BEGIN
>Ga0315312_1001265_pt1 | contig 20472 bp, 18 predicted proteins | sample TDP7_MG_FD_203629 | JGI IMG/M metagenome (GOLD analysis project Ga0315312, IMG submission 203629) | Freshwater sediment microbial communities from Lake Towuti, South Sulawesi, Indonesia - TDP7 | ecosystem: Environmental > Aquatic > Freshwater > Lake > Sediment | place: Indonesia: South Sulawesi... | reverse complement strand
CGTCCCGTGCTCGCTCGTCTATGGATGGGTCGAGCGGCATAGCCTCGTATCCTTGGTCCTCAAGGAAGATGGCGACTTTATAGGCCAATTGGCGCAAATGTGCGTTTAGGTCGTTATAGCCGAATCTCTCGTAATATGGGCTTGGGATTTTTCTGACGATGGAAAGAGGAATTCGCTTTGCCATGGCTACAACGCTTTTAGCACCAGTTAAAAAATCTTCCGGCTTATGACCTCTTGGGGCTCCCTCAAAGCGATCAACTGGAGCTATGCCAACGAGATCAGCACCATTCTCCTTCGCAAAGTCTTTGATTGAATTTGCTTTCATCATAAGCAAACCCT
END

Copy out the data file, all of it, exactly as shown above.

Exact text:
>Ga0315312_1001265_pt1 | contig 20472 bp, 18 predicted proteins | sample TDP7_MG_FD_203629 | JGI IMG/M metagenome (GOLD analysis project Ga0315312, IMG submission 203629) | Freshwater sediment microbial communities from Lake Towuti, South Sulawesi, Indonesia - TDP7 | ecosystem: Environmental > Aquatic > Freshwater > Lake > Sediment | place: Indonesia: South Sulawesi... | reverse complement strand
CGTCCCGTGCTCGCTCGTCTATGGATGGGTCGAGCGGCATAGCCTCGTATCCTTGGTCCTCAAGGAAGATGGCGACTTTATAGGCCAATTGGCGCAAATGTGCGTTTAGGTCGTTATAGCCGAATCTCTCGTAATATGGGCTTGGGATTTTTCTGACGATGGAAAGAGGAATTCGCTTTGCCATGGCTACAACGCTTTTAGCACCAGTTAAAAAATCTTCCGGCTTATGACCTCTTGGGGCTCCCTCAAAGCGATCAACTGGAGCTATGCCAACGAGATCAGCACCATTCTCCTTCGCAAAGTCTTTGATTGAATTTGCTTTCATCATAAGCAAACCCT